Later congressional career

In 1995, Armey referred to openly homosexual Congressman Barney Frank as "Barney Fag". Armey said it was a slip of the tongue. Frank did not accept Armey's explanation, saying, "I turned to my own expert, my mother, who reports that in 59 years of marriage, no one ever introduced her as Elsie Fag."[14] After heavy Republican losses in the 1998 elections, Armey had to defeat a challenge for his majority leader post from Steve Largent of Oklahoma, a member of the Republican class of 1994. Although Armey was not popular in the Republican caucus, Largent was thought to be too conservative for some moderate Republicans, and Armey won on the third ballot.[15] Soon afterward, Speaker-elect Bob Livingston of Louisiana announced he wouldn't take the post after the revelation of an extramarital affair. Armey initially seemed to have the inside track to become Speaker; as majority leader, he was the number-two Republican in the chamber. However, he was still badly wounded from Largent's challenge, and opted not to run. The post eventually went to Chief Deputy Whip Dennis Hastert of Illinois. Armey also feuded with Focus on the Family leader James Dobson in his later terms in office. Armey wrote, "As Majority Leader, I remember vividly a meeting with the House leadership where Dobson scolded us for having failed to 'deliver' for Christian conservatives, that we owed our majority to him, and that he had the power to take our jobs back. This offended me, and I told him so." Armey states that Focus on the Family targeted him politically after the incident, writing, "Focus on the Family deliberately perpetuates the lie that I am a consultant to the ACLU." Armey has also said that "Dobson and his gang of thieves are real nasty bullies."[16]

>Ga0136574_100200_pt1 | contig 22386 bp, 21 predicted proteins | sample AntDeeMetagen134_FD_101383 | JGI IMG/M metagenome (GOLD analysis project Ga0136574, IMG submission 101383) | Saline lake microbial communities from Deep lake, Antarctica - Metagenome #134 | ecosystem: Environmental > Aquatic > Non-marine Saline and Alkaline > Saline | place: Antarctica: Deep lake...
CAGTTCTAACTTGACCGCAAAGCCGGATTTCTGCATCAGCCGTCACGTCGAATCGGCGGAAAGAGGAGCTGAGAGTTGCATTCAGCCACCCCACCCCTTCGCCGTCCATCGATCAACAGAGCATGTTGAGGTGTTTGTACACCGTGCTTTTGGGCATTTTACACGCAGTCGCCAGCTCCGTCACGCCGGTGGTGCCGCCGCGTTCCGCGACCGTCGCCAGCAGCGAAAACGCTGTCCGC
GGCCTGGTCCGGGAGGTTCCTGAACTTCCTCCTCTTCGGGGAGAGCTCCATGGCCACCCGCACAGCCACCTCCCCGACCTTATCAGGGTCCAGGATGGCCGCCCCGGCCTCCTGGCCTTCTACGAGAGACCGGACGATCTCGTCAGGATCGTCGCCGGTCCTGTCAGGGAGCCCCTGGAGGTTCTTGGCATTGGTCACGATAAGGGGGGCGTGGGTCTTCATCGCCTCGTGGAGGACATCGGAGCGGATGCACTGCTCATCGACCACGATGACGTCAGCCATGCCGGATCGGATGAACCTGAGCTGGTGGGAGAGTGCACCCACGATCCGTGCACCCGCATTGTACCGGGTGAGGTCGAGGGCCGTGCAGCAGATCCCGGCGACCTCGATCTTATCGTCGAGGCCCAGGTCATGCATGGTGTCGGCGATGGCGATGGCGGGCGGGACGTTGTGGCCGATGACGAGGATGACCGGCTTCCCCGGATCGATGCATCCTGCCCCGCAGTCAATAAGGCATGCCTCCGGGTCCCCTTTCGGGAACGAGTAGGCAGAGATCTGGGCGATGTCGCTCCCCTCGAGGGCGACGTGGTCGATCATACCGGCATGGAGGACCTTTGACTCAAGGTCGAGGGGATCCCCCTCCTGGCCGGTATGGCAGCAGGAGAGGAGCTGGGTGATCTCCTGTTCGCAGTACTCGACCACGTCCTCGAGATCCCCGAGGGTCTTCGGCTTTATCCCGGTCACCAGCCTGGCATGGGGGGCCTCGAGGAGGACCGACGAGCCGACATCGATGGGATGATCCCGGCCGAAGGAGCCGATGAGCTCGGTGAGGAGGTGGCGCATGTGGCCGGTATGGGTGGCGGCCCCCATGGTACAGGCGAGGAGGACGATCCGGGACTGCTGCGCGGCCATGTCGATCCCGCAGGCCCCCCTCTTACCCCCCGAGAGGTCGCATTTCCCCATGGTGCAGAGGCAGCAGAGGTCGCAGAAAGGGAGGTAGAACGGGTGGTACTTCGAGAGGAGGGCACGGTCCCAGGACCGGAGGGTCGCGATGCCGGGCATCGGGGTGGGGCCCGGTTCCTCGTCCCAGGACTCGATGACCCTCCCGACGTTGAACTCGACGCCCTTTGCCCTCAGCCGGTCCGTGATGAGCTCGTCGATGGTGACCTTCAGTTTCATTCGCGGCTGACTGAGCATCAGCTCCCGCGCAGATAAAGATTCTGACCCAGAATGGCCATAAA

Armey served another four years before announcing his retirement in 2002. In his final term, he was named chairman of the United States House Committee on Homeland Security and was the primary sponsor of the legislation that created the Department of Homeland Security. After Armey's retirement, fellow Texan Tom DeLay was elevated to Armey's Majority Leader position. Armey's son, Scott, ran for his father's seat in the 2002 election, but lost in the Republican Party runoff to Michael C. Burgess, who would go on to hold the strongly Republican 26th District for the GOP in November.